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Bernie Brillstein

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BUSINESS
November 21, 1992 | ALAN CITRON, TIMES STAFF WRITER
Ever since "Wayne's World" became one of the year's surprise movie hits, grossing more than $175 million worldwide, characters from NBC's "Saturday Night Live" have been in hot demand in Hollywood. "The Coneheads," based on the monotone, beer-guzzling space aliens who became TV cult favorites more than a decade ago, begins production in January. "Hans and Franz Go to Hollywood in Search of Arnold" (as in Schwarzenegger) is also on tap, not to mention the inevitable "Wayne's World 2."
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ENTERTAINMENT
August 9, 2008 | PATRICK GOLDSTEIN
BERNIE Brillstein, who died Thursday at age 77, did a thousand things in show business, but he was one of a kind: agent, manager, producer, executive, raconteur, confidant, great source for lowly reporters in search of a good quote or a great tip. I first met him years ago on the set of a movie that was going down the drain, but you'd hardly know it from Bernie's demeanor. He always had an easy smile, a funny remark and the attitude that whatever was going wrong couldn't possibly spoil his day.
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BOOKS
January 9, 2000 | LYNDA OBST, Lynda Obst, a producer at Paramount Studios, is the author of "Hello, He Lied: And Other Truths from the Hollywood Trenches."
Bernie Brillstein--manager extraordinaire, former studio head and now coauthor of a memoir called "Where Did I Go Right?"--can be arguably said to have reinvented the career of the modern manager. From the most prosaic of beginnings in the William Morris Agency mail room, where he booked early television variety shows, he ultimately transformed himself into a show business entrepreneur.
BOOKS
January 9, 2000 | LYNDA OBST, Lynda Obst, a producer at Paramount Studios, is the author of "Hello, He Lied: And Other Truths from the Hollywood Trenches."
Bernie Brillstein--manager extraordinaire, former studio head and now coauthor of a memoir called "Where Did I Go Right?"--can be arguably said to have reinvented the career of the modern manager. From the most prosaic of beginnings in the William Morris Agency mail room, where he booked early television variety shows, he ultimately transformed himself into a show business entrepreneur.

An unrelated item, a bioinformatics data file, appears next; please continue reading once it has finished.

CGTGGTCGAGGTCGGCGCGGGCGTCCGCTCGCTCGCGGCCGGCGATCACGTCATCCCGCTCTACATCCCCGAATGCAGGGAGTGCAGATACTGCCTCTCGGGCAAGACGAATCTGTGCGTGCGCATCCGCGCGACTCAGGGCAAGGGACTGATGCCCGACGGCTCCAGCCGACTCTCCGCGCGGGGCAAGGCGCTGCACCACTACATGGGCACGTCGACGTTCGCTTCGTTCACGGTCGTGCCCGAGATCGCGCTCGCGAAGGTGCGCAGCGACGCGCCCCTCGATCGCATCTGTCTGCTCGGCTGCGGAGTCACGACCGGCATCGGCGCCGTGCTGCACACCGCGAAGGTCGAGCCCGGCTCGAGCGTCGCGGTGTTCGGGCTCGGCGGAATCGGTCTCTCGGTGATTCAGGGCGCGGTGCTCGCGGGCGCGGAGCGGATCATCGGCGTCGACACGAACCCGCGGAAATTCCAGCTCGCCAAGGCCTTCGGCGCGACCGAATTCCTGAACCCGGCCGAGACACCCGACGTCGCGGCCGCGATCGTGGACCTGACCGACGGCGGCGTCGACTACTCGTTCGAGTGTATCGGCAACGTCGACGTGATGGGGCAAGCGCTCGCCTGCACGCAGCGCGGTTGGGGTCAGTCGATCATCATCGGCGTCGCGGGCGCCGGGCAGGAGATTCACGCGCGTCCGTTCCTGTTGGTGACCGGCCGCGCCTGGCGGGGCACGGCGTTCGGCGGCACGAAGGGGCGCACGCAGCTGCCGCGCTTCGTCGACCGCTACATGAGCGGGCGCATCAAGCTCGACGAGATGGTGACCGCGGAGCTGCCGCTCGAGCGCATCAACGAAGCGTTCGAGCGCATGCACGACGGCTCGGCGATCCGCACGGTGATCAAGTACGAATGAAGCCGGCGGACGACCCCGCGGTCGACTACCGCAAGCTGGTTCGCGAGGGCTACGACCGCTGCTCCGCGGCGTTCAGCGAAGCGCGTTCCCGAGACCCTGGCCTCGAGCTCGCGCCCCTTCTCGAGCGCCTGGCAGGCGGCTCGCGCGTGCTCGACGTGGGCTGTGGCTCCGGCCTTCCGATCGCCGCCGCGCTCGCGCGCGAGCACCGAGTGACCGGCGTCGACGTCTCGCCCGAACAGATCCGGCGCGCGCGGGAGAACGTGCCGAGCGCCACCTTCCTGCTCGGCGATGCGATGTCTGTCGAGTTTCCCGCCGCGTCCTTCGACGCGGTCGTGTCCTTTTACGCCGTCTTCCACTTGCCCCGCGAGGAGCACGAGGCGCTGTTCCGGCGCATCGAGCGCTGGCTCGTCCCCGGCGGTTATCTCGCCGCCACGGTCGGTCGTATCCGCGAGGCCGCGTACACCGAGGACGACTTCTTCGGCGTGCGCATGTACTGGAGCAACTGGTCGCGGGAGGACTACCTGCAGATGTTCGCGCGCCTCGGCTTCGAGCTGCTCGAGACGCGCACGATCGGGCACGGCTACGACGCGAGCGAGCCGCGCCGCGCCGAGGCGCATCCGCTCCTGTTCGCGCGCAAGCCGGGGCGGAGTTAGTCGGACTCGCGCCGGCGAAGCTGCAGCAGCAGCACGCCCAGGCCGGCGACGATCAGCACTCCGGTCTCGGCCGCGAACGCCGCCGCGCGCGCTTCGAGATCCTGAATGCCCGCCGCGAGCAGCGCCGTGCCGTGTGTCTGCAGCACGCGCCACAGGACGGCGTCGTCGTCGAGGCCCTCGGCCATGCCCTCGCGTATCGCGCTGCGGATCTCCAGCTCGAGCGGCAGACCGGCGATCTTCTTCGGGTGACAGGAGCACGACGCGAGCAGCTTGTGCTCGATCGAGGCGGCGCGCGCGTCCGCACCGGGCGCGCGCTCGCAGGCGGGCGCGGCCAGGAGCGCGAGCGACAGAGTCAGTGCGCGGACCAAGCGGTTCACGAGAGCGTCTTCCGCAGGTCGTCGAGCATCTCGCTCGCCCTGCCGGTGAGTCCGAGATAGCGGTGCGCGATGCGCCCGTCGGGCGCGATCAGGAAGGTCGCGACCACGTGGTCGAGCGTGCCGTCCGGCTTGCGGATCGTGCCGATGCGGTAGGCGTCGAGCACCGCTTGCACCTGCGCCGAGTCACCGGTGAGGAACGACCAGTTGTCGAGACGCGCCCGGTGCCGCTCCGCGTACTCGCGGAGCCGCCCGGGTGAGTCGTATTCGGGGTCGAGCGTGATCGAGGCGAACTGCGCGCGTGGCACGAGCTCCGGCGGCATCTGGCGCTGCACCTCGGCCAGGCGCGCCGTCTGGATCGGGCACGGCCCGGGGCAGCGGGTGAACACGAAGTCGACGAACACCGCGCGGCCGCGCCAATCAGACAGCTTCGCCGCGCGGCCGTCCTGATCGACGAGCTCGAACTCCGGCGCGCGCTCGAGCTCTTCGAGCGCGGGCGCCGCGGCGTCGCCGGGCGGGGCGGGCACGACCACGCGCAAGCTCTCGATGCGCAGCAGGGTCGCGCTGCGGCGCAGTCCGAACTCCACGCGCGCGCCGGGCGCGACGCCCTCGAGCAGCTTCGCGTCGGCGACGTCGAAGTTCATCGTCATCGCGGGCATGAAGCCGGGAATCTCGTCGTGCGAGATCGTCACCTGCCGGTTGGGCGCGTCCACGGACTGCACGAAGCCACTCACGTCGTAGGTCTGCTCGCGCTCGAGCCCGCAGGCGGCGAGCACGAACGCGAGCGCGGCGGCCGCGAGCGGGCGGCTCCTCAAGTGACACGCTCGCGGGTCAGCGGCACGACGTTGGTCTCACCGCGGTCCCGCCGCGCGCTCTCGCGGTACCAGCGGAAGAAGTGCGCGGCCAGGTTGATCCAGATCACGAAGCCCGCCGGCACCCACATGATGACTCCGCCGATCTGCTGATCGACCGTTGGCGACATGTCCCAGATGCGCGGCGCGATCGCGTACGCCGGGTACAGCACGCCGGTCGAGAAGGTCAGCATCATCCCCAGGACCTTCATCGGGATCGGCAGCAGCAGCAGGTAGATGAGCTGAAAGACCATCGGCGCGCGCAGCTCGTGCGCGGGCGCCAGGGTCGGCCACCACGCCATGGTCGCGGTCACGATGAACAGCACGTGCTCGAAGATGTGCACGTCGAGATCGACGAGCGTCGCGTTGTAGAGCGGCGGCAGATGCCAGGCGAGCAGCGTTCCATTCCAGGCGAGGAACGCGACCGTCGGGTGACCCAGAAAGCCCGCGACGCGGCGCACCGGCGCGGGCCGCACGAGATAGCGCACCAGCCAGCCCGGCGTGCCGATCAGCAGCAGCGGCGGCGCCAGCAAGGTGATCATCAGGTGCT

BUSINESS
March 2, 1988
Bernie Brillstein, chairman and chief executive of Lorimar Film Entertainment, has been elected a director and to the executive committee of Lorimar Telepictures Corp. Brillstein fills the vacancy created by the previously announced resignation of J. Anthony Young as a director.
BOOKS
January 9, 2000
I was going through life As free as a lark, In the world of acting I was making my mark. In Second City, And then on T.V., Not thinking once About the big "C". I saved up my money, An apartment I bought. My wealth was my own, Or so I thought. I can't even tell you How often you cry. When the dreaded "C" Starts draining you dry. Friends try to console, And tell you they care. But deep down you feel That this is unfair.
NEWS
December 14, 1987 | Marylouise Oates
Bernie Brillstein is probably still smoking this morning, since the L.A. Free Clinic roast of the agent-producer Friday night was one of the hottest burns in benefit history. The crowd in the ballroom at the Beverly Wilshire almost reached Wilshire Boulevard, as a celebrity-laden record-size crowd (Yes, that room can hold almost 900 people) got together to raise almost $400,000 and celebrate the 20th anniversary of the L.A. Free Clinic.
BUSINESS
January 16, 1992 | JOHN LIPPMAN, TIMES STAFF WRITER